Leading Chinese DeFi protocol has lost 99.95% of locked funds in a nearly $25 million hack.
Chinese decentralized finance, or DeFi, protocol dForce has been exploited in a $24.95 million hack that has resulted in its Lendf.Me lending platform going offline.
According to DeFi data aggregator DeFi Pulse, the total value of funds locked in dForce’s protocol has fallen from almost $25 million to just $10,000 overnight.
On-chain data indicates that the stolen funds have been moved into top DeFi protocols Compound and Aave.
DForce loses over 99.95% of locked funds in attack
Mindao Yang, the CEO of dForce, confirmed the attack on the project’s Telegram channel, announcing that it was attacked at 8:45 am on April 19 during block height 9.989.681.
He stated that the dForce team is currently investigating that attack, and requested that users to not place any assets on the Lendf.Me platform.
ERC-777 vulnerability believed to facilitate hack
The same exploit was used to drain more than $300,000 in wrapped Bitcoin (BTC) from smart contracts on the decentralized exchange (DEX) Uniswap containing imBTC — an ERC-777-based tokenized BTC operated by DEX TokenIon.
In response to the attack, Tokenlon announced that no BTC held in custody had been impacted, adding that they had temporarily paused imBTC transfers while considering its next move.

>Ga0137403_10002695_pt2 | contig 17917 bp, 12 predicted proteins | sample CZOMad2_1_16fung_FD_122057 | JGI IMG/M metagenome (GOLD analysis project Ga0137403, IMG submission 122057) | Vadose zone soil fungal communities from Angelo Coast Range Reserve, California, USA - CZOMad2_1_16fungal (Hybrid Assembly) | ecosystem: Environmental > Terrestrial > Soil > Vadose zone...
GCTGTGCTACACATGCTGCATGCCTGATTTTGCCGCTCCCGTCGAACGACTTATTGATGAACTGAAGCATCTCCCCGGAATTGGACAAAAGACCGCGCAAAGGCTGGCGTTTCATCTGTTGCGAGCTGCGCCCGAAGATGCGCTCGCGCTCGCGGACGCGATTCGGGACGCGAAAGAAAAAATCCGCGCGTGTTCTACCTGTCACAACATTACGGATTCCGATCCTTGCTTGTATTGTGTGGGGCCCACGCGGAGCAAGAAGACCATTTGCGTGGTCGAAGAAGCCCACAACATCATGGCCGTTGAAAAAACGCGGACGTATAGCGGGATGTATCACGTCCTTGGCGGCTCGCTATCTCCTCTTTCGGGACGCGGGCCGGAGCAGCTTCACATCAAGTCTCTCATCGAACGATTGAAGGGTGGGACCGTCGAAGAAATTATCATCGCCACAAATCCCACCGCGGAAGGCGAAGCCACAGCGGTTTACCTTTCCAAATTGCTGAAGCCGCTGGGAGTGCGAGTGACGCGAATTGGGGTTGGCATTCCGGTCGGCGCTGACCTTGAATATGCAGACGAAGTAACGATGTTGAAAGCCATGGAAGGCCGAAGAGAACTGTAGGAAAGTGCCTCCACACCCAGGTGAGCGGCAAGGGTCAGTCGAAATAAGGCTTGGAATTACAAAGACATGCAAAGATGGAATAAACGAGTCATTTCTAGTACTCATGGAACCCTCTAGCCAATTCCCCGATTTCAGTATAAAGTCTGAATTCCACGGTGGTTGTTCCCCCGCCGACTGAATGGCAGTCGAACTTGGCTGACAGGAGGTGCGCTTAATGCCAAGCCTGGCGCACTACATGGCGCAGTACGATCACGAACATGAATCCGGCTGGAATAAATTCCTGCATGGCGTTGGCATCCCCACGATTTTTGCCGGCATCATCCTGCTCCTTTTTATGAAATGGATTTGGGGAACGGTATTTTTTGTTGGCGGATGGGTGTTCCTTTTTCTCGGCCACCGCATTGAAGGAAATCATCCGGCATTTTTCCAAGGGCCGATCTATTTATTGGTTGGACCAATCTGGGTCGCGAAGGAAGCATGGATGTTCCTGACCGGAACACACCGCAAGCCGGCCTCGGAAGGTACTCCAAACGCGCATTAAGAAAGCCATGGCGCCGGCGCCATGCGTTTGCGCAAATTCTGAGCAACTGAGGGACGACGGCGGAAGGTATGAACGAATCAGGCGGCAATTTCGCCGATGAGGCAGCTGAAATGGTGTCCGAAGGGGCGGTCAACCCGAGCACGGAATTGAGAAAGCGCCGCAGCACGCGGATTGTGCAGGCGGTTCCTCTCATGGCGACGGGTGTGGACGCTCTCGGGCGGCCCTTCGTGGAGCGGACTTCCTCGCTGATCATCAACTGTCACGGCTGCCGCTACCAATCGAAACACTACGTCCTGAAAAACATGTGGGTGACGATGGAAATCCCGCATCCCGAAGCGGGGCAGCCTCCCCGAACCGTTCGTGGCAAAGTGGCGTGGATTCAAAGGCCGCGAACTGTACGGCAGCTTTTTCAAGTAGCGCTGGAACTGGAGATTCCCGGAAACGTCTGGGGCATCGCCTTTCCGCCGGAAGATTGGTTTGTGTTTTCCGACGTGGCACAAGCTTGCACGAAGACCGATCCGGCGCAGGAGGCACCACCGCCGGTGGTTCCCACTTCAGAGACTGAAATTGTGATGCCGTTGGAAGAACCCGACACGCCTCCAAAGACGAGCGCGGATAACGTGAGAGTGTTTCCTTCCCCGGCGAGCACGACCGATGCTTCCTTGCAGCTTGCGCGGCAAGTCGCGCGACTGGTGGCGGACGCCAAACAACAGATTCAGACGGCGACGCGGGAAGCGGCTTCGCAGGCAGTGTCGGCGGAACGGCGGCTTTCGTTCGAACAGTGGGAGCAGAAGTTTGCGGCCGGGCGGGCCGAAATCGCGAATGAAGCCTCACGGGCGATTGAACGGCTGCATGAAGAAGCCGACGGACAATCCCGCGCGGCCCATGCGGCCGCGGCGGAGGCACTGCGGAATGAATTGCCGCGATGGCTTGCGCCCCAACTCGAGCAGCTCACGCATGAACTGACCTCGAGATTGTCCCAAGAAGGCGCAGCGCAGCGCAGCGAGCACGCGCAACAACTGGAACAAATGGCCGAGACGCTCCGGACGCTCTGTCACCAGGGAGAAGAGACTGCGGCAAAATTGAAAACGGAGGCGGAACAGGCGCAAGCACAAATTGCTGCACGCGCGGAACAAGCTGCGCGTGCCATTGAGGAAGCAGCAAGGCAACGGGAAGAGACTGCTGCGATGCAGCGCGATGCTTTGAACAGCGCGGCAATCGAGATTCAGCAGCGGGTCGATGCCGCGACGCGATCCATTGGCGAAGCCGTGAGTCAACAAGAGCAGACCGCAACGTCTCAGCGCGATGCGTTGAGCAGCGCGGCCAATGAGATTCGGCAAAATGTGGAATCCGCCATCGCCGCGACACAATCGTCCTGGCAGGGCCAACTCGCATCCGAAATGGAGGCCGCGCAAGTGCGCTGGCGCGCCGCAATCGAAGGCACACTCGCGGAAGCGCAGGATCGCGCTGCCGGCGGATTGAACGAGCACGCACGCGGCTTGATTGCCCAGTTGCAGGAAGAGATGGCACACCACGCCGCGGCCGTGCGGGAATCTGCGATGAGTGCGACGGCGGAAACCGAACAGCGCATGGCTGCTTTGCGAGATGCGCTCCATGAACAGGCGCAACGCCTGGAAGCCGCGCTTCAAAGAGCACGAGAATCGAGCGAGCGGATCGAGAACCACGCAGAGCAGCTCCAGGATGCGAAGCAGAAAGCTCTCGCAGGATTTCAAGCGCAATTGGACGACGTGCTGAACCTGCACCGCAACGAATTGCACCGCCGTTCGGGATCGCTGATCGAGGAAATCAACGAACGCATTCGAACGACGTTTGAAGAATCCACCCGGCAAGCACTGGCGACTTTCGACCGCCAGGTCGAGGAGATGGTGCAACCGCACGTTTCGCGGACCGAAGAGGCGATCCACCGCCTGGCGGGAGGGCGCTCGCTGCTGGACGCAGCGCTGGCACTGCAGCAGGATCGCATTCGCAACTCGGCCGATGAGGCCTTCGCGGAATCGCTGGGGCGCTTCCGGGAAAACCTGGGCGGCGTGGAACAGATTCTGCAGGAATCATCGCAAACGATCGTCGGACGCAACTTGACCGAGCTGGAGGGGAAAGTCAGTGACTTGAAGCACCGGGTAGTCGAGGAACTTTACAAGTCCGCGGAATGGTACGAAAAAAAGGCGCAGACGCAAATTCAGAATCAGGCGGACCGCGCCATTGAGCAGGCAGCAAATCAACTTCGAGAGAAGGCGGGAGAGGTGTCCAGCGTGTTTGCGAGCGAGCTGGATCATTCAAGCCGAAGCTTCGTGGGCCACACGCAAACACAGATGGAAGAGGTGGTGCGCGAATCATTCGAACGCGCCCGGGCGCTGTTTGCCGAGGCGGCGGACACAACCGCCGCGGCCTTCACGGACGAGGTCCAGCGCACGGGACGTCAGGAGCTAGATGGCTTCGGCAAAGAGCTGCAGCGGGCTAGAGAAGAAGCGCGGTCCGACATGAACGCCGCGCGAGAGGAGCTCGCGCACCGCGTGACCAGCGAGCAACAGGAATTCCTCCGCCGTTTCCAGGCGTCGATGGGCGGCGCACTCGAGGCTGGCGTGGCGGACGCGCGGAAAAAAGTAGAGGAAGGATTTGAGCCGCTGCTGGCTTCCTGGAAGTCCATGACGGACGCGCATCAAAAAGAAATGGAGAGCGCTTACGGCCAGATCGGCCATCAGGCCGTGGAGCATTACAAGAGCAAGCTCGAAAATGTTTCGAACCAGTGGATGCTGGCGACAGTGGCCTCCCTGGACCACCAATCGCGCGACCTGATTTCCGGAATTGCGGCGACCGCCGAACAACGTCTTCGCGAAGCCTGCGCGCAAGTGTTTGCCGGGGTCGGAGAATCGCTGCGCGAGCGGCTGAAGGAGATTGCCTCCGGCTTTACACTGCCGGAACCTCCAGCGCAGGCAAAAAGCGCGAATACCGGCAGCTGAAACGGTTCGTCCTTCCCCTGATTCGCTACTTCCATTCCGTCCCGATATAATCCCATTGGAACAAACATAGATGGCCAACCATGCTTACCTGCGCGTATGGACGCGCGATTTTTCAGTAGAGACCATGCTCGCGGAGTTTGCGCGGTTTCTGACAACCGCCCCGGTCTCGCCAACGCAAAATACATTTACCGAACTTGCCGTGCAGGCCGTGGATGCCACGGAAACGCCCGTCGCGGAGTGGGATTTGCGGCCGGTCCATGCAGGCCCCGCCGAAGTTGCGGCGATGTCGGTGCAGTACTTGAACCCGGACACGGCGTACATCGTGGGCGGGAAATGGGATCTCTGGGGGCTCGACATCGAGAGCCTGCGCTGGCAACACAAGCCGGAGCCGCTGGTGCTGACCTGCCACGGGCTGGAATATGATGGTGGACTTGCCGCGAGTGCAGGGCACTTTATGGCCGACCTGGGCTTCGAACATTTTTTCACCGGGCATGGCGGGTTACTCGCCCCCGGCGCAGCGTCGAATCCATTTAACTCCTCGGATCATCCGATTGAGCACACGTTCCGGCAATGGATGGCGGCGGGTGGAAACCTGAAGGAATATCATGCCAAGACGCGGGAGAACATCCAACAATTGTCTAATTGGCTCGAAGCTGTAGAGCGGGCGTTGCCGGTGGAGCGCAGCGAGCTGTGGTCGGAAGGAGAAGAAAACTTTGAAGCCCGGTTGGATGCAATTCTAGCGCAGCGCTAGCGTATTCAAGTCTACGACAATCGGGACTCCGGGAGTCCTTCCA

DForce integrated support for imBTC lending on the Lendf.Me platform in January, leading to speculation that it may have also used to exploit dForce.
DForce attacked days after Multicoin Capital investment announced
DForce’s devastating attack comes less than one week after crypto venture capital firm, Multicoin Capital, announced it had led the DeFi protocol’s $1.5 million seed round.
Multicoin Capital principal, Mable Jiang, told Cointelegraph that dForce was building DeFi’s first super-network of decentralized protocols — likening the project to Asian super-apps, WeChat and Alipay.
Since launching in September 2019, dForce’s Lendf.Me had grown to comprise the seventh-largest DeFi protocol by locked assets prior to the attack.
This content is provided by public RSS feed at https://cointelegraph.com/feed. Please contact us if you have any questions.